ROK grinder burrs rubbing

Grinders are one of the keys to exceptional espresso. Discuss them here.
AlexCA

Postby AlexCA » Oct 10, 2018, 5:51 pm

I can't seem to get the Rok grinder's burrs to stop rubbing against each other when the adjustment is down to an espresso setting. I get decent espresso shots out of it but I can hear the burrs rubbing as I use it and there's some slight resistance. When I adjust it to no longer rub the grind is too coarse for espresso. I have twice done the inner burr realignment and this doesn't seem to change anything.

With the burrs rubbing will they run out more quickly? Also, is the grind not going to be even as it only seems to rub for 1/3rd-1/2 of the cycle. Has anyone experienced the same problem and able to remedy it?

Beaniac

Postby Beaniac » Oct 11, 2018, 8:29 am

Been that way since the start of production. Its a poor quality burrset, some sets rub, some dont.

walt_in_hawaii

Postby walt_in_hawaii » Oct 11, 2018, 1:03 pm

Alex, I don't think you should worry about it. The only time you need to worry is if you can't get it fine enough for a good pull... although ideally you should have enough adjustment to choke the machine, it isn't necessary. If it grinds fine enough, you're ok. The nature of the burr set is always going to produce grinds that vary in size slightly, and the amount of runout (unevenness in your burr's surfaces that cause the rubbing on one spot but not another) is probably smaller than that natural variation in size in your grounds, so it probably makes no difference.
That being said, if it REALLY bothers you, here's how you fix that:
Get a height comparator, or a dial gauge set up vertically and build yourself a very sharp indicator pointer on it. You'll have to set up your burr on a round turntable or very even, flat surface and simply rotate by hand. Measure the bottoms of V cuts on the burr to see if there is any variation in height, then to flat surface on top to see if there is any difference as you rotate it. If there is, you cannot change the depth of the V cut; but you CAN change the back face, the flat mounting surface on the bottom. You'll have to mark the highest V cut, mark that point and how much the V cut height differential is, then flip it over and grind that part of the mounting face down by the amount you measured as the height differential.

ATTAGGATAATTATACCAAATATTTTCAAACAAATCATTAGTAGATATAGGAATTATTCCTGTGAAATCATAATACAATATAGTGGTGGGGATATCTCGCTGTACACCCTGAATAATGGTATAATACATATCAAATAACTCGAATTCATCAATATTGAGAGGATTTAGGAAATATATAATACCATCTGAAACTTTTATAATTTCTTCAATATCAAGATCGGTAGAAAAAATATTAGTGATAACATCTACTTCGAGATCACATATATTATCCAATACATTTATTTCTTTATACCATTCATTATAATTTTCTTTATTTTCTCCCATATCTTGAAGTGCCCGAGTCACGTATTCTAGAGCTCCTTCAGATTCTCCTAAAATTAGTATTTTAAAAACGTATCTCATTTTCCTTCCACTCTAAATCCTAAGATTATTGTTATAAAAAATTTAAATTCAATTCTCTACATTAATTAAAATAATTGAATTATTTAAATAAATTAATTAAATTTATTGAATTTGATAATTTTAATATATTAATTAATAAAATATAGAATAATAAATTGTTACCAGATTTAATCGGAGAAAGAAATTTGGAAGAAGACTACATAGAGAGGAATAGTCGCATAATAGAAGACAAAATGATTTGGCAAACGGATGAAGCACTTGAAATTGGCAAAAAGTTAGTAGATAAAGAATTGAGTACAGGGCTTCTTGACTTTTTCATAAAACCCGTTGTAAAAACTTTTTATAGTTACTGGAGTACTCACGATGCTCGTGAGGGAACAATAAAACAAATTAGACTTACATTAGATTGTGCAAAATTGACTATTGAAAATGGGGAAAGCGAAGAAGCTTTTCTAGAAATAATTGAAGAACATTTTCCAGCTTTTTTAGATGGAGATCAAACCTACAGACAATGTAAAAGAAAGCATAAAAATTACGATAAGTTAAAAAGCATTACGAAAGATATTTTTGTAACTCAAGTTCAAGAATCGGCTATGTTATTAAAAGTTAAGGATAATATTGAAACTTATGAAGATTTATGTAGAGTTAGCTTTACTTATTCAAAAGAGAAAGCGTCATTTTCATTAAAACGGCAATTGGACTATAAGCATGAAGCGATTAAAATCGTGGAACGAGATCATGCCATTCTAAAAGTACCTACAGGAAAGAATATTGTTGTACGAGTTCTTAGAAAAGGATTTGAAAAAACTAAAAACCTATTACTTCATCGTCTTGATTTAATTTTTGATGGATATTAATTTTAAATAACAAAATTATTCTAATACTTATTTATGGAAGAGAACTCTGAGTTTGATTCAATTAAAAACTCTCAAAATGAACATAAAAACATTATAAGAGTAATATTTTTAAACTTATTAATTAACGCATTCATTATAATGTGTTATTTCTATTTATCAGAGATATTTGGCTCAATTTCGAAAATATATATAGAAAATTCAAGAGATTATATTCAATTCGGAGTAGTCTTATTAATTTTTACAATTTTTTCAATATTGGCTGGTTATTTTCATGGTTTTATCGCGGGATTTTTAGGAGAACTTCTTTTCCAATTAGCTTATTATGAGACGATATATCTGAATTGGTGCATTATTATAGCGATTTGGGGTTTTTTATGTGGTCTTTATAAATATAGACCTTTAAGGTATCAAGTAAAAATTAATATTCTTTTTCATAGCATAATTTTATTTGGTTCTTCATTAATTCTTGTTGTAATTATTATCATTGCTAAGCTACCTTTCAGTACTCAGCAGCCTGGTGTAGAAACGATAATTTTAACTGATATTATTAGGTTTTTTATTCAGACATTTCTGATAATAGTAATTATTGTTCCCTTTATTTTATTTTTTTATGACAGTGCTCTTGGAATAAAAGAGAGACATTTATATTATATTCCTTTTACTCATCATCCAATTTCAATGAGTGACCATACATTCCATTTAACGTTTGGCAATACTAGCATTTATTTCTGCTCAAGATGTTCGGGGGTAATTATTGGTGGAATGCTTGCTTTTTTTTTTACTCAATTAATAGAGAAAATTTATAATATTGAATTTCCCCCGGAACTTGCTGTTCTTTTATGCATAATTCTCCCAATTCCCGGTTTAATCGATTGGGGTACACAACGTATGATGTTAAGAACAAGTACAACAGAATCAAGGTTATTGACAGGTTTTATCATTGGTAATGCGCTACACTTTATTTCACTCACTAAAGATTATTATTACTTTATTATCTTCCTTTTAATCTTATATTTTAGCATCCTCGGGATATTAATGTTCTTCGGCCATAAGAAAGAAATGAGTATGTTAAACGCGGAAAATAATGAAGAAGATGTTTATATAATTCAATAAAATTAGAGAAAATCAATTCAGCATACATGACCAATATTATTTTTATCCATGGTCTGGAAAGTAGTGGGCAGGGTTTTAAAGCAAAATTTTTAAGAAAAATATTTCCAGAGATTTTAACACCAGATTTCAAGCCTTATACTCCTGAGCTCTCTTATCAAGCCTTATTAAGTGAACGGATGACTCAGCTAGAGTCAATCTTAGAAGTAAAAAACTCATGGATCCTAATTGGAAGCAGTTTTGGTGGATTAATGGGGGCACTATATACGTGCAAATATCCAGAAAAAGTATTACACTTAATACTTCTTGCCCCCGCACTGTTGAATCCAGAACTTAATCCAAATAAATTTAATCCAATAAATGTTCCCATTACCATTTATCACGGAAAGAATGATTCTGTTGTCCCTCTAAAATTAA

Would I do it? nope. too much trouble. if you can't live with it, chuck it and get a set of SSP burrs, they are pretty good quality and trued up reasonably well.

mivanitsky

Postby mivanitsky » Oct 11, 2018, 1:15 pm

SSP has burrs for Rok?!

walt_in_hawaii

Postby walt_in_hawaii » Oct 12, 2018, 5:43 pm

:)
I've never actually seen one, my bad. I assumed it was the standard run of the mill (ha, pun intended) ubiquitous flat disc grinder.
pulled up a picture of one and wow, that thing is a modified egg beater!

mivanitsky

Postby mivanitsky » Oct 12, 2018, 6:27 pm

Well, to call it a grinder around here might be a bit of an overstatement. Discard or sell on CG the Rok, and buy a Helor 101 or Kinu M47 or Hiku or Aergrind, depending on funds available.

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Ursego

Postby Ursego » Oct 15, 2018, 9:20 pm

AlexCA wrote:I can't seem to get the Rok grinder's burrs to stop rubbing against each other when the adjustment is down to an espresso setting.

I had this problem with a couple of kinds of beans. The produced coffee powder was a little bit coarser than I needed, so I partly compensated that by loading 17 gr (instead of the usual 16 gr) and super-hard tamping. :lol:

AlexCA

Postby AlexCA » Oct 16, 2018, 10:08 pm

Beaniac wrote:Been that way since the start of production. Its a poor quality burrset, some sets rub, some dont.


That's unfortunate. I actually bought it off a HB member and he gave me a preciso burrset with it. I swapped it out for the standard one. Will the preciso burrset grind fine enough for espresso? In reality I wanted this to be a single dose grinder as I also have a Fiorenzato F4E. Maybe I'll just use it for the occasional pour over or french press instead.